Mining MOOC Clickstreams: Video-Watching Behavior vs. In-Video Quiz Performance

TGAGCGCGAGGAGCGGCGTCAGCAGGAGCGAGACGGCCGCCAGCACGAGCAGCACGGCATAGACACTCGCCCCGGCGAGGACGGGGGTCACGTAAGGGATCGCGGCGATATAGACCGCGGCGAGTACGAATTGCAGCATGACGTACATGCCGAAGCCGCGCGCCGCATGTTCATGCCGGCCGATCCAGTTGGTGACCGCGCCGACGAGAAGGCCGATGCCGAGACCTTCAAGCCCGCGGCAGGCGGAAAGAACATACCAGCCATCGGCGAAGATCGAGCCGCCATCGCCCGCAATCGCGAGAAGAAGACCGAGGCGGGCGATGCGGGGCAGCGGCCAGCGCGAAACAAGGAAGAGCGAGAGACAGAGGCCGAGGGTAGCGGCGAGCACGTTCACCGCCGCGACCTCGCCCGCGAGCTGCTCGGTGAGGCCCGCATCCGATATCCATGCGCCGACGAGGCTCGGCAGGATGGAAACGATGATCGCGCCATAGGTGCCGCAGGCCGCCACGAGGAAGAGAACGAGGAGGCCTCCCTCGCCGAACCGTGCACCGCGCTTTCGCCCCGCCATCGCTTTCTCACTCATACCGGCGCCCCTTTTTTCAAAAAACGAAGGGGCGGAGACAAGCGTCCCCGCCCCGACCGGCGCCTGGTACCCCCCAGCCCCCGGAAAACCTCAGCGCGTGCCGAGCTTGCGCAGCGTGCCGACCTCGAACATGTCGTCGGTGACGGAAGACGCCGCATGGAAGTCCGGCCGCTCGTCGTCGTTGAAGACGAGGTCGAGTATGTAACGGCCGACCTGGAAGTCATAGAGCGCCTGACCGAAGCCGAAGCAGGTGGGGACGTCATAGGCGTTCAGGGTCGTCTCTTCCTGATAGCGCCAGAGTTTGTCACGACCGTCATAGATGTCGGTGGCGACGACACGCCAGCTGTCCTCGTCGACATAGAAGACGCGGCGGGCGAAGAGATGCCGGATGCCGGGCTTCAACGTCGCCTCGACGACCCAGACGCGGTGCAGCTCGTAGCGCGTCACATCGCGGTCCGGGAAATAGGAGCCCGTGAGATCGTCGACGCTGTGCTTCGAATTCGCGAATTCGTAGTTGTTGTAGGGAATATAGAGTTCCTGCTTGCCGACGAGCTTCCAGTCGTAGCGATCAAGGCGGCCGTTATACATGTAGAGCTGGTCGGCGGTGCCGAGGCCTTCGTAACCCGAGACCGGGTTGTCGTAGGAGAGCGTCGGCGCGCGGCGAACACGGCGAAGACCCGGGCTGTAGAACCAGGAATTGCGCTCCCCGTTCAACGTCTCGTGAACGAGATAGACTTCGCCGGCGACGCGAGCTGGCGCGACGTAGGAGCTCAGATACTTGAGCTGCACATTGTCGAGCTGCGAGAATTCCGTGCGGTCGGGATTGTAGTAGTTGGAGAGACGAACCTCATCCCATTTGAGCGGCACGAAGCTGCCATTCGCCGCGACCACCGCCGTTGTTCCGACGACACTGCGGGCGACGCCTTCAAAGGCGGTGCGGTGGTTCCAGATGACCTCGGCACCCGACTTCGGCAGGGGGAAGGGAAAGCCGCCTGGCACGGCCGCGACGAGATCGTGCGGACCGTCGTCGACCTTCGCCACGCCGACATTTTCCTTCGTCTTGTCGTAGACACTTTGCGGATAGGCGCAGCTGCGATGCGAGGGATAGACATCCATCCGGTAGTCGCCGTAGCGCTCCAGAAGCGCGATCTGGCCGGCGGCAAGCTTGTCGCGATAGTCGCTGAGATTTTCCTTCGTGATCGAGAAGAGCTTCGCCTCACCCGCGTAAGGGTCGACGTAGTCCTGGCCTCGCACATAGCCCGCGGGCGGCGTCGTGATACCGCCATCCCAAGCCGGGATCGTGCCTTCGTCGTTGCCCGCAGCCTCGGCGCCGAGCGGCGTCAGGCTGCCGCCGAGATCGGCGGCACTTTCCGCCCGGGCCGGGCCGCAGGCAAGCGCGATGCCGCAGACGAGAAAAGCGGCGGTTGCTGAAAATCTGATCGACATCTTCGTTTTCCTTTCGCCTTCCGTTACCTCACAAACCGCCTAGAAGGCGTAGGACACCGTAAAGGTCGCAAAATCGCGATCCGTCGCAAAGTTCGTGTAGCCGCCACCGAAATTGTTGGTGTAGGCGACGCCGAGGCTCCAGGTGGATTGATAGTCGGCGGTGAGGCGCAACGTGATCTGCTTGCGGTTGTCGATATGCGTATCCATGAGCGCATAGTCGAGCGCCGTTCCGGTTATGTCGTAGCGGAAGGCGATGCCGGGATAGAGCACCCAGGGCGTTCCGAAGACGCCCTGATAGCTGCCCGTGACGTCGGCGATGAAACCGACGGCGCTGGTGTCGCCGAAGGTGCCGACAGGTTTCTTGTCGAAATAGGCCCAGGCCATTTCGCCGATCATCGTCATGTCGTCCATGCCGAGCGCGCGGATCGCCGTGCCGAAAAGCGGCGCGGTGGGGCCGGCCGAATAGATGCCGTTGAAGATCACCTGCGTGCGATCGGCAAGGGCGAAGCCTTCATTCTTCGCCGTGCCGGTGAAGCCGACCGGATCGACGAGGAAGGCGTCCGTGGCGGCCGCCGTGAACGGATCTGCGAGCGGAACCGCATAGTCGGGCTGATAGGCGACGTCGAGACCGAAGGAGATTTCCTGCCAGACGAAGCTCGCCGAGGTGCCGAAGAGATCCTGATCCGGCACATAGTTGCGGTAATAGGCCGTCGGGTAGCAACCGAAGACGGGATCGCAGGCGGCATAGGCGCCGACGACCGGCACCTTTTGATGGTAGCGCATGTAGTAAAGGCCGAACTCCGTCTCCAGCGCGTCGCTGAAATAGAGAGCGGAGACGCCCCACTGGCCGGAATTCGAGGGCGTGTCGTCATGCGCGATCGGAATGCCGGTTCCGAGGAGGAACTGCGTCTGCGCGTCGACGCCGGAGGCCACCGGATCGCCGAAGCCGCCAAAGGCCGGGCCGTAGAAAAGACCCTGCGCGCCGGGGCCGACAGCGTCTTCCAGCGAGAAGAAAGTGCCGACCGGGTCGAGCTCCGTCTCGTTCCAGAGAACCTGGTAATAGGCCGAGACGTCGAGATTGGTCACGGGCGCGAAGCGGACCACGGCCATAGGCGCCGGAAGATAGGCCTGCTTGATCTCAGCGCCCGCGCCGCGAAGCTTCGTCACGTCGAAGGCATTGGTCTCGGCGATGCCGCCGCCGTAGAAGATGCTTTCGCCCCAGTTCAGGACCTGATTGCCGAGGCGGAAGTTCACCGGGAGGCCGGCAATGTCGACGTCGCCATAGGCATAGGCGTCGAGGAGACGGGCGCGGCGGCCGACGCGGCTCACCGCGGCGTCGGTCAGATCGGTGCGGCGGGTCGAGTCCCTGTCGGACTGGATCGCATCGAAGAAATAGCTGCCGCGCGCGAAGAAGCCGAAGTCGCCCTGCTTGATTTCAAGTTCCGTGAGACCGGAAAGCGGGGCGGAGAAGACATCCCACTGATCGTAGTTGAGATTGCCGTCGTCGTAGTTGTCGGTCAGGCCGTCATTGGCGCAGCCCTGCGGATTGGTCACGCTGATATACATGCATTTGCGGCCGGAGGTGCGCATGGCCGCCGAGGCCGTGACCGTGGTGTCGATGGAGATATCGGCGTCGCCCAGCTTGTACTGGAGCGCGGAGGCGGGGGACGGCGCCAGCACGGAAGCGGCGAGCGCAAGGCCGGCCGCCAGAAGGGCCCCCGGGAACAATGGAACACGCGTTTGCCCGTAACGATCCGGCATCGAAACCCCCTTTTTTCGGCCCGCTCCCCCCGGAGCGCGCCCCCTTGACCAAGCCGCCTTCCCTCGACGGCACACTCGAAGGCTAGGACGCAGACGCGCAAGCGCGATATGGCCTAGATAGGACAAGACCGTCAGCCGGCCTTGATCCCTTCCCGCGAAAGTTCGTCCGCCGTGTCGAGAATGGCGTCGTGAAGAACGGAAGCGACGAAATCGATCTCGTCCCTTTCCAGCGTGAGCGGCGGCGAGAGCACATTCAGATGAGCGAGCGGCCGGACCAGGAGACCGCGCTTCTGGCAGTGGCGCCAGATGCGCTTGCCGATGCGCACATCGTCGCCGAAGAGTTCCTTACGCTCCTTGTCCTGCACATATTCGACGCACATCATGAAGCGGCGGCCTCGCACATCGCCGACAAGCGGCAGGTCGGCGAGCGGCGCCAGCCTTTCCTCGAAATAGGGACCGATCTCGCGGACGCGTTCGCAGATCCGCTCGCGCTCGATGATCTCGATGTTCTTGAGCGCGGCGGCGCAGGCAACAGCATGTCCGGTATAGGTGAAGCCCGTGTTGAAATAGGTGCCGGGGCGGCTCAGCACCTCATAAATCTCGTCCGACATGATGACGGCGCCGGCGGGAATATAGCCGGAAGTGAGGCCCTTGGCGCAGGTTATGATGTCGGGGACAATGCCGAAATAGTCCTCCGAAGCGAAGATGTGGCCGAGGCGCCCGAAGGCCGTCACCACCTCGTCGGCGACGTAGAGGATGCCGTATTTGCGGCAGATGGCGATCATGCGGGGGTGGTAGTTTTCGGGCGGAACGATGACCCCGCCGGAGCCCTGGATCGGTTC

Student video-watching behavior and quiz performance are studied in two Massive Open Online Courses (MOOCs). In doing so, two frameworks are presented by which video-watching clickstreams can be represented: one based on the sequence of events created, and another on the sequence of positions visited. With the event-based framework, recurring subsequences of student behavior are extracted, which contain fundamental characteristics such as reflecting (i.e., repeatedly playing and pausing) and revising (i.e., plays and skip backs). It is found that some of these behaviors are significantly correlated with changes in the likelihood that a student will be Correct on First Attempt (CFA) or not in answering quiz questions, and in ways that are not necessarily intuitive. Then, with the position-based framework, models of quiz performance are devised based on positions visited in a video. In evaluating these models through CFA prediction, it is found that three of them can substantially improve prediction quality, which underlines the ability to relate this type of behavior to quiz scores. Since this prediction considers videos individually, these benefits also suggest that these models are useful in situations where there is limited training data, e.g., for early detection or in short courses.